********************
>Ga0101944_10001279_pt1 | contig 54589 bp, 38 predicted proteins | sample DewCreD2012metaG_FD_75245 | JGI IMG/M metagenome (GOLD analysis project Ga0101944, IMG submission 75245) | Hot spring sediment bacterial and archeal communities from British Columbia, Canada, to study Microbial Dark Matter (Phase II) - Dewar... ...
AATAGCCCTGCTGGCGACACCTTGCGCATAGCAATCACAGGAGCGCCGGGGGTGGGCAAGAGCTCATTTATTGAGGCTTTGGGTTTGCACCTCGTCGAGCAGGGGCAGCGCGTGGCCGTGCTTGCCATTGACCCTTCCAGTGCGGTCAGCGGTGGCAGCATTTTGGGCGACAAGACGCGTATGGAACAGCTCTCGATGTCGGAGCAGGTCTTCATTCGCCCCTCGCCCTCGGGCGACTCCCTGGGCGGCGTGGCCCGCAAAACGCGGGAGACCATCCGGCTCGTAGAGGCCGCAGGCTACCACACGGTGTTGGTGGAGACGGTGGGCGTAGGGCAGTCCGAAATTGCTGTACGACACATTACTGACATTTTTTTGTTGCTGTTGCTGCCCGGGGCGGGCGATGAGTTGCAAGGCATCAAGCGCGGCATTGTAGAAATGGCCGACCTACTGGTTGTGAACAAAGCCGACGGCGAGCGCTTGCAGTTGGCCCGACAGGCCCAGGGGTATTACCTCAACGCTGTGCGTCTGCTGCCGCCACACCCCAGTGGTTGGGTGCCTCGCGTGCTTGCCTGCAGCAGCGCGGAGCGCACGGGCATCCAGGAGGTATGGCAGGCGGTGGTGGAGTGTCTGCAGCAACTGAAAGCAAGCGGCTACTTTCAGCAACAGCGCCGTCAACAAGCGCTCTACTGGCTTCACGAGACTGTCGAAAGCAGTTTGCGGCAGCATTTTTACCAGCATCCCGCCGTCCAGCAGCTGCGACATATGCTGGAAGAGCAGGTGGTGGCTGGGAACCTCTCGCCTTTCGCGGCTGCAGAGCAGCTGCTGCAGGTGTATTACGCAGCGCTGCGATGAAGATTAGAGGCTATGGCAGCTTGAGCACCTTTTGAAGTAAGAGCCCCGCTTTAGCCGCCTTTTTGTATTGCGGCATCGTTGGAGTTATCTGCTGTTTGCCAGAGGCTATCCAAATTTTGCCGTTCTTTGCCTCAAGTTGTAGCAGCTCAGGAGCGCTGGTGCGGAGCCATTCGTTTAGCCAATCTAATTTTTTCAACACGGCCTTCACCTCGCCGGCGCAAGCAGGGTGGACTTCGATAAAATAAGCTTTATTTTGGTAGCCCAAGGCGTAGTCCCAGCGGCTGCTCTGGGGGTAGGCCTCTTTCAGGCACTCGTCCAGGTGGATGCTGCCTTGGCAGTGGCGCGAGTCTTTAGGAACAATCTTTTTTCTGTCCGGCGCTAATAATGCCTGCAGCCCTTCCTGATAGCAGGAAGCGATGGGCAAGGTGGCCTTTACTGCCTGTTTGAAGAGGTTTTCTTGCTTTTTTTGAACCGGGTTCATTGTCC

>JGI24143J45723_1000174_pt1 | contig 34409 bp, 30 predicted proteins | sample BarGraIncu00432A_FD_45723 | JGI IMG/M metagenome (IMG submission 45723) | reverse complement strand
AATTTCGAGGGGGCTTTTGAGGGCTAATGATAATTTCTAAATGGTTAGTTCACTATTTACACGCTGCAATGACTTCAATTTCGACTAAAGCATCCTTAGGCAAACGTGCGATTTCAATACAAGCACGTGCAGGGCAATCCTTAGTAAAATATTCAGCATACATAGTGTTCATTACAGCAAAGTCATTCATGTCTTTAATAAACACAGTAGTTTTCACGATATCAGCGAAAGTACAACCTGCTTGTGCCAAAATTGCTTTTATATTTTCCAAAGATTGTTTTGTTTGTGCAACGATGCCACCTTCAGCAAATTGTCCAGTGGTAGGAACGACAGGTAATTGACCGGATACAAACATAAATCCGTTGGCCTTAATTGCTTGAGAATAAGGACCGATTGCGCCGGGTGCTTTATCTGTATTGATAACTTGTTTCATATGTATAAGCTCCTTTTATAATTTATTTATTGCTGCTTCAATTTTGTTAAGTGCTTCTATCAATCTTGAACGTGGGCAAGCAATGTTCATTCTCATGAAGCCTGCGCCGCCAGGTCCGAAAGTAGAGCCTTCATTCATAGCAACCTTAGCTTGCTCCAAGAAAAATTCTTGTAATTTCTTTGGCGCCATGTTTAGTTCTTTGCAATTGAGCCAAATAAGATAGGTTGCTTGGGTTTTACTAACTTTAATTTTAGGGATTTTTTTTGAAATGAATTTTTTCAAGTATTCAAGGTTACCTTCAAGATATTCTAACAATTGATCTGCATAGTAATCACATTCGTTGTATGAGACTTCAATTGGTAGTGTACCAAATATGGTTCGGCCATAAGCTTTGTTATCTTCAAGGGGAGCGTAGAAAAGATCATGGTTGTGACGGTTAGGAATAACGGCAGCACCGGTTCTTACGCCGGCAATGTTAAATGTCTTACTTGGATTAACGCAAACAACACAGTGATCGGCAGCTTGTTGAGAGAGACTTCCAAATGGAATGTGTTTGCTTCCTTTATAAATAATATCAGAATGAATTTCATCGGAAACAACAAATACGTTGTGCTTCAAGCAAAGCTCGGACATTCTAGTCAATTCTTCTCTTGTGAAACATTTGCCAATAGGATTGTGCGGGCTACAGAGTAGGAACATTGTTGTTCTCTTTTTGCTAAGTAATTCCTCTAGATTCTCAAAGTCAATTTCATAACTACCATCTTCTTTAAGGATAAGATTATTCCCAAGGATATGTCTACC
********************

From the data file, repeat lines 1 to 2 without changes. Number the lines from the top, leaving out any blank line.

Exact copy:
>Ga0101944_10001279_pt1 | contig 54589 bp, 38 predicted proteins | sample DewCreD2012metaG_FD_75245 | JGI IMG/M metagenome (GOLD analysis project Ga0101944, IMG submission 75245) | Hot spring sediment bacterial and archeal communities from British Columbia, Canada, to study Microbial Dark Matter (Phase II) - Dewar... ...
AATAGCCCTGCTGGCGACACCTTGCGCATAGCAATCACAGGAGCGCCGGGGGTGGGCAAGAGCTCATTTATTGAGGCTTTGGGTTTGCACCTCGTCGAGCAGGGGCAGCGCGTGGCCGTGCTTGCCATTGACCCTTCCAGTGCGGTCAGCGGTGGCAGCATTTTGGGCGACAAGACGCGTATGGAACAGCTCTCGATGTCGGAGCAGGTCTTCATTCGCCCCTCGCCCTCGGGCGACTCCCTGGGCGGCGTGGCCCGCAAAACGCGGGAGACCATCCGGCTCGTAGAGGCCGCAGGCTACCACACGGTGTTGGTGGAGACGGTGGGCGTAGGGCAGTCCGAAATTGCTGTACGACACATTACTGACATTTTTTTGTTGCTGTTGCTGCCCGGGGCGGGCGATGAGTTGCAAGGCATCAAGCGCGGCATTGTAGAAATGGCCGACCTACTGGTTGTGAACAAAGCCGACGGCGAGCGCTTGCAGTTGGCCCGACAGGCCCAGGGGTATTACCTCAACGCTGTGCGTCTGCTGCCGCCACACCCCAGTGGTTGGGTGCCTCGCGTGCTTGCCTGCAGCAGCGCGGAGCGCACGGGCATCCAGGAGGTATGGCAGGCGGTGGTGGAGTGTCTGCAGCAACTGAAAGCAAGCGGCTACTTTCAGCAACAGCGCCGTCAACAAGCGCTCTACTGGCTTCACGAGACTGTCGAAAGCAGTTTGCGGCAGCATTTTTACCAGCATCCCGCCGTCCAGCAGCTGCGACATATGCTGGAAGAGCAGGTGGTGGCTGGGAACCTCTCGCCTTTCGCGGCTGCAGAGCAGCTGCTGCAGGTGTATTACGCAGCGCTGCGATGAAGATTAGAGGCTATGGCAGCTTGAGCACCTTTTGAAGTAAGAGCCCCGCTTTAGCCGCCTTTTTGTATTGCGGCATCGTTGGAGTTATCTGCTGTTTGCCAGAGGCTATCCAAATTTTGCCGTTCTTTGCCTCAAGTTGTAGCAGCTCAGGAGCGCTGGTGCGGAGCCATTCGTTTAGCCAATCTAATTTTTTCAACACGGCCTTCACCTCGCCGGCGCAAGCAGGGTGGACTTCGATAAAATAAGCTTTATTTTGGTAGCCCAAGGCGTAGTCCCAGCGGCTGCTCTGGGGGTAGGCCTCTTTCAGGCACTCGTCCAGGTGGATGCTGCCTTGGCAGTGGCGCGAGTCTTTAGGAACAATCTTTTTTCTGTCCGGCGCTAATAATGCCTGCAGCCCTTCCTGATAGCAGGAAGCGATGGGCAAGGTGGCCTTTACTGCCTGTTTGAAGAGGTTTTCTTGCTTTTTTTGAACCGGGTTCATTGTCC